The New York Times has a great piece by political scientists Christopher Achen and Larry Bartels about how support for a candidate and support for the candidate’s policy preferences don’t necessarily align. It’s specifically about Bernie Sanders, but the principles are universal. Sample:
Decades of social-scientific evidence show that voting behavior is primarily a product of inherited partisan loyalties, social identities and symbolic attachments. Over time, engaged citizens may construct policy preferences and ideologies that rationalize their choices, but those issues are seldom fundamental.
That is one key reason contemporary American politics is so polarized: The electoral penalty for candidates taking extreme positions is quite modest because voters in the political center do not reliably support the candidates closest to them on the issues. (Mitt Romney is just the most recent presidential candidate to lose despite being perceived by most voters as closer to their ideological views than his opponent on a spectrum running from “extremely liberal” to “extremely conservative.”)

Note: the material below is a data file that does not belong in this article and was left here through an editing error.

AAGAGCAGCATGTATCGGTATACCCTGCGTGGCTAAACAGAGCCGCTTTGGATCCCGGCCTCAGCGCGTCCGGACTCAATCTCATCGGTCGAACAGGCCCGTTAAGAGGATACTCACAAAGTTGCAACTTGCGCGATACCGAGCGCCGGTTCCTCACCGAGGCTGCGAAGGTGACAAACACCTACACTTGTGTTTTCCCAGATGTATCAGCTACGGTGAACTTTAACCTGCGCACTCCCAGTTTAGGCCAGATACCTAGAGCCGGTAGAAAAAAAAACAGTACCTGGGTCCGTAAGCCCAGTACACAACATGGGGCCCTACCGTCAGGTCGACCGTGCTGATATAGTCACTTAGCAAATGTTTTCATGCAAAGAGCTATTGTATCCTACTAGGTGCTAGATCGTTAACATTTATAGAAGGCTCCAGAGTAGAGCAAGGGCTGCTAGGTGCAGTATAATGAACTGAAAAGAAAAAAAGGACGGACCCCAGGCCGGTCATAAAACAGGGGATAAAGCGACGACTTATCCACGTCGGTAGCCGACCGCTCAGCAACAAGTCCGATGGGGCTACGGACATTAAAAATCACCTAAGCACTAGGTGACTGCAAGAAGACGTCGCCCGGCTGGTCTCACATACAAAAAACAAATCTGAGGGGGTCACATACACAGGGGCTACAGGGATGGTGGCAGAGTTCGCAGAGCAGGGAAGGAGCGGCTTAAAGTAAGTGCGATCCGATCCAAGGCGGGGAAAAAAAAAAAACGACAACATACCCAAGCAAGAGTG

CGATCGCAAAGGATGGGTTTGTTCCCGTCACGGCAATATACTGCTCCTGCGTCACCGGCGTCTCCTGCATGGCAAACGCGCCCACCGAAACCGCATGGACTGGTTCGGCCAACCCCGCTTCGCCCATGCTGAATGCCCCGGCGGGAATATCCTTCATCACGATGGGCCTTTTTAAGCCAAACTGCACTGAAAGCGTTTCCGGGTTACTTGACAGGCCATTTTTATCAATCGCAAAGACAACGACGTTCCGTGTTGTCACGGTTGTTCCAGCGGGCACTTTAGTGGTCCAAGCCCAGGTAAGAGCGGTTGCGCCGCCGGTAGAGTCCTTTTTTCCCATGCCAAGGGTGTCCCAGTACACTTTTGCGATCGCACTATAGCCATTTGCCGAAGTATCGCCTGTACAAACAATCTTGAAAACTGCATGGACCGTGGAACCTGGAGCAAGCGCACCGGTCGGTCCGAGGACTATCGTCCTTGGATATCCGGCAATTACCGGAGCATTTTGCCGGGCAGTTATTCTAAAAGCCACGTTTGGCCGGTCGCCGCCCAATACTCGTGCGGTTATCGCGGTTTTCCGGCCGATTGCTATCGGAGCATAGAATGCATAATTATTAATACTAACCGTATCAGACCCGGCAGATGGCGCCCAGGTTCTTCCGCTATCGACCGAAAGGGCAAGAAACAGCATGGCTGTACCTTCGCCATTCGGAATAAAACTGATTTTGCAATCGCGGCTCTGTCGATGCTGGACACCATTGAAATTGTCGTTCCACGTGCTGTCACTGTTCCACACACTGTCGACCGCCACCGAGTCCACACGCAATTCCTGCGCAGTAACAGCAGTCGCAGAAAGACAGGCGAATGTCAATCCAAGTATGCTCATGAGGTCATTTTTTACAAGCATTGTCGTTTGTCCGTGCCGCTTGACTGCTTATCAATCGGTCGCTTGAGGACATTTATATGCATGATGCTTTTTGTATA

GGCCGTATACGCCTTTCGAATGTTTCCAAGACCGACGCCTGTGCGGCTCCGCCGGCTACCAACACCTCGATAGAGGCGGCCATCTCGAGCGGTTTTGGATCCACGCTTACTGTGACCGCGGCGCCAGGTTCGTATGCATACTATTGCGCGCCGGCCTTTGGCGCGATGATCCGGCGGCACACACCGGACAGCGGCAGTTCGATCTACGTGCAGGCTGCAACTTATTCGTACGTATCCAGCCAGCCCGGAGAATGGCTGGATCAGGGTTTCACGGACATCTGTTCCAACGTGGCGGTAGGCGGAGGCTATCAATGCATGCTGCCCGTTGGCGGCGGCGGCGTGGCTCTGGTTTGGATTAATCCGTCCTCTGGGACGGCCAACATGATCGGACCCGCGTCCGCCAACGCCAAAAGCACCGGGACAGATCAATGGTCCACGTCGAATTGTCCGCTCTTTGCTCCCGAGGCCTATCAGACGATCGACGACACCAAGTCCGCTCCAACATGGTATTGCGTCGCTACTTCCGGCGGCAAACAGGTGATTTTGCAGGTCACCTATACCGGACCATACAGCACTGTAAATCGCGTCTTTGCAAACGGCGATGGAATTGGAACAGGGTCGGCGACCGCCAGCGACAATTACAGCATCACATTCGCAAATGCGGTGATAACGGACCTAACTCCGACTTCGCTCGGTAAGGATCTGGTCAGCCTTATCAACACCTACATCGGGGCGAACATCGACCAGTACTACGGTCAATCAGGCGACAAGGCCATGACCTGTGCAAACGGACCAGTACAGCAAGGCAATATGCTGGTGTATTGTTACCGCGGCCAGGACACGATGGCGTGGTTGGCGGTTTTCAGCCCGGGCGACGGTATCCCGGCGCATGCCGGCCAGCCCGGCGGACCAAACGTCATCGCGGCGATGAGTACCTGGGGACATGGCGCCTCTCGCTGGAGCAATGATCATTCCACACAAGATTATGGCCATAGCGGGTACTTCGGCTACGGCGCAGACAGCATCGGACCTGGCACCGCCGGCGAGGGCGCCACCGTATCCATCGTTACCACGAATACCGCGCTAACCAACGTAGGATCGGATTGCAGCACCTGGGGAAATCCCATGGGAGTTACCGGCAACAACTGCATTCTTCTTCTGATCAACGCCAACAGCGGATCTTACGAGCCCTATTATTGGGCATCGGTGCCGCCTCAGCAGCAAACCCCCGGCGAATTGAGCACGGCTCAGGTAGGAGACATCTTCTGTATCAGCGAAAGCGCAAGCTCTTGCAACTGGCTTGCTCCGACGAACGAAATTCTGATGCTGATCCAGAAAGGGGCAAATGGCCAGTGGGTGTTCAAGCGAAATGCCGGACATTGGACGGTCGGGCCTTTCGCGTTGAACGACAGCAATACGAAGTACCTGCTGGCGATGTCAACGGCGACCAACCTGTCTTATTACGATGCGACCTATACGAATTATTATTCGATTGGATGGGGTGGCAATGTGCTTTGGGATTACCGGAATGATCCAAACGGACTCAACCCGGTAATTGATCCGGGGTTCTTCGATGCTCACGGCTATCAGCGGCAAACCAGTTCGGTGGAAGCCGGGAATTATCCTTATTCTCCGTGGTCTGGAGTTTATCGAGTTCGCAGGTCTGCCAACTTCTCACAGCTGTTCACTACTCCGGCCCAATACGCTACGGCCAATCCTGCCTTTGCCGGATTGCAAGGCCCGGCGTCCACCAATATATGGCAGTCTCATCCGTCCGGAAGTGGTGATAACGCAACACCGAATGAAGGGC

People who study public choice and political science (or at least take them seriously) often seem glum or snarky to others, if personal experiences on social media are any indication, but facts are facts. From the inside it seems incredibly important for anybody who cares about good governance to acknowledge these basic points about the system we have.